shift 1        t1
                                                       shift 2

            Value at sample (t0) will be the average between (t0-shift1-window) and (t0-shift1)
                                                 and between (t0-shift2-window) and (t0-shift2)
            Value at sample (t1) will be the average between (t1-shift1-window) and (t1-shift1)
                                                 and between (t1-shift2-window) and (t1-shift2)

           The function is by design NAN-safe.  This also allows for
           extrapolation into the future (say a few days) - you may need to
           define the data series whit the optional start= parameter, so that
           the source data series has enough data to provide prediction also
           at the beginning of a graph...

           The percentile can be between [-100:+100].  The positive
           percentiles interpolates between values while the negative will
           take the closest.

           Example: you run 7 shifts with a window of 1800seconds. Assuming
           that the rrd-file has a step size of 300 seconds this means we have
           to do the percentile calculation based on a max of 42 distinct
           values (less if you got NAN). that means that in the best case you
           get a step rate between values of 2.4 percent.  so if you ask for
           the 99th percentile, then you would need to look at the 41.59th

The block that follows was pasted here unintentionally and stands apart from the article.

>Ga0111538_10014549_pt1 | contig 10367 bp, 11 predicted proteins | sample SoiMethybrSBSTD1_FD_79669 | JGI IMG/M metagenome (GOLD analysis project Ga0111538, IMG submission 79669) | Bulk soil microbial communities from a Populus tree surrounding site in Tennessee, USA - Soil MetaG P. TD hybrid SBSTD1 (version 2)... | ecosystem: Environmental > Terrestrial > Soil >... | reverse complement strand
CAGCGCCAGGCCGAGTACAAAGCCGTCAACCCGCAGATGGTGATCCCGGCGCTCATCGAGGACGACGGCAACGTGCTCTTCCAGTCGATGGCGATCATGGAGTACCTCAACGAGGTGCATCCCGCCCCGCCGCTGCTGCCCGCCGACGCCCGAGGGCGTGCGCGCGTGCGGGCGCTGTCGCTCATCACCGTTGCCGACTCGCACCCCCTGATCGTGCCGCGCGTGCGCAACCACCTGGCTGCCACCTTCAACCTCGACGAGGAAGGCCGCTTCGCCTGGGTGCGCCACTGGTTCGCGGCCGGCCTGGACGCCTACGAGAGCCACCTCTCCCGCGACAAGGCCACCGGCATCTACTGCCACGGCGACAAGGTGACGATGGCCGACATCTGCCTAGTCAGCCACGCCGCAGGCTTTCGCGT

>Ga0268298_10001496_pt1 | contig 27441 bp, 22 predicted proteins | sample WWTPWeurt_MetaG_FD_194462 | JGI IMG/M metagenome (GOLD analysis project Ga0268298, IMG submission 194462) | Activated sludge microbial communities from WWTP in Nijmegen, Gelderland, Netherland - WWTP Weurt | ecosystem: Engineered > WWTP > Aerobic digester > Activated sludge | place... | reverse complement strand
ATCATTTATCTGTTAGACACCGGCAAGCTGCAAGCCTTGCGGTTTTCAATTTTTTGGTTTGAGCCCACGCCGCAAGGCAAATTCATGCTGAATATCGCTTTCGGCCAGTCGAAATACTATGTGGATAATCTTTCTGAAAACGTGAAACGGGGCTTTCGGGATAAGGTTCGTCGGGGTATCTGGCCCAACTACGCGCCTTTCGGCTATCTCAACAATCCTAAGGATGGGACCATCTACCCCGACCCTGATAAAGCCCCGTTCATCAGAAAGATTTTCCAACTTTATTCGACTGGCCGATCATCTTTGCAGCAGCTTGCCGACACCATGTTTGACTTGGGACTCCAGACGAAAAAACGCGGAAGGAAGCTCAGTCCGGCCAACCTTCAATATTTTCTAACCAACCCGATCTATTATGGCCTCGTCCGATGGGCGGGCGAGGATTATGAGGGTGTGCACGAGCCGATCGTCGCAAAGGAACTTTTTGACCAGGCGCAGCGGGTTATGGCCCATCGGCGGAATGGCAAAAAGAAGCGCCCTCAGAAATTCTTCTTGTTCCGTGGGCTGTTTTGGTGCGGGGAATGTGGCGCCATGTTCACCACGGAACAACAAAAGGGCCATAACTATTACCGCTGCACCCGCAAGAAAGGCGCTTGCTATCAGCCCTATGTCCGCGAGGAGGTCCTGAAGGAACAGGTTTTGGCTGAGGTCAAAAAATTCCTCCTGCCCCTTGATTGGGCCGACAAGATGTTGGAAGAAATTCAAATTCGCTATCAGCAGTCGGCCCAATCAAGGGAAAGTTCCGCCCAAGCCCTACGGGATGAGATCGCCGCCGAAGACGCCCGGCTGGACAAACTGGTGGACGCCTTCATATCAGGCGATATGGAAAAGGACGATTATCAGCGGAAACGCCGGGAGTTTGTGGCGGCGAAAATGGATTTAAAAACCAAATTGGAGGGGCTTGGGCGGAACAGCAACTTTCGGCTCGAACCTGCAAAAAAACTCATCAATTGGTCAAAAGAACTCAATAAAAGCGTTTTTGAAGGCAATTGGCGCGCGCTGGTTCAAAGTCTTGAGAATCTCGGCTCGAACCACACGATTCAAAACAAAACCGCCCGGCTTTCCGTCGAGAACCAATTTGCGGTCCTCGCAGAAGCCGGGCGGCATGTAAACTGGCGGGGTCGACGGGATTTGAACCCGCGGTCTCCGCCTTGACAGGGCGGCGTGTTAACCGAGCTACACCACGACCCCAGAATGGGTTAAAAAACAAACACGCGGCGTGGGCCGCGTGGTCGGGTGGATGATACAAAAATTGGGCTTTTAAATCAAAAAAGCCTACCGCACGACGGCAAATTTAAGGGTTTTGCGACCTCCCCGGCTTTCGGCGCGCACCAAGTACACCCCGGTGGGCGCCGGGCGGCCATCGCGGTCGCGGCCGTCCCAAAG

value. As we only have integers, either the 41st or the 42nd value.

           With the positive percentile a linear interpolation between the 2
           values is done to get the effective value.

           The negative returns the closest value distance wise - so in the
           above case 42nd value, which is effectively returning the
           Percentile100 or the max of the previous 7 days in the window.

           Here an example, that will create a 10 day graph that also shows
           the prediction 3 days into the future with its uncertainty value
           (as defined by avg+-4*sigma) This also shows if the prediction is
           exceeded at a certain point.

               rrdtool graph image.png --imgformat=PNG \
               --start=-7days --end=+3days --width=1000 --height=200 --alt-autoscale-max \
               DEF:value=value.rrd:value:AVERAGE:start=-14days \
               LINE1:value#ff0000:value \
               CDEF:predict=86400,-7,1800,value,PREDICT \
               CDEF:sigma=86400,-7,1800,value,PREDICTSIGMA \
               CDEF:upper=predict,sigma,3,*,+ \
               CDEF:lower=predict,sigma,3,*,- \
               LINE1:predict#00ff00:prediction \
               LINE1:upper#0000ff:upper\ certainty\ limit \
               LINE1:lower#0000ff:lower\ certainty\ limit \
               CDEF:exceeds=value,UN,0,value,lower,upper,LIMIT,UN,IF \
               TICK:exceeds#aa000080:1 \
               CDEF:perc95=86400,-7,1800,95,value,PREDICTPERC \

           Note: Experience has shown that a factor between 3 and 5 to scale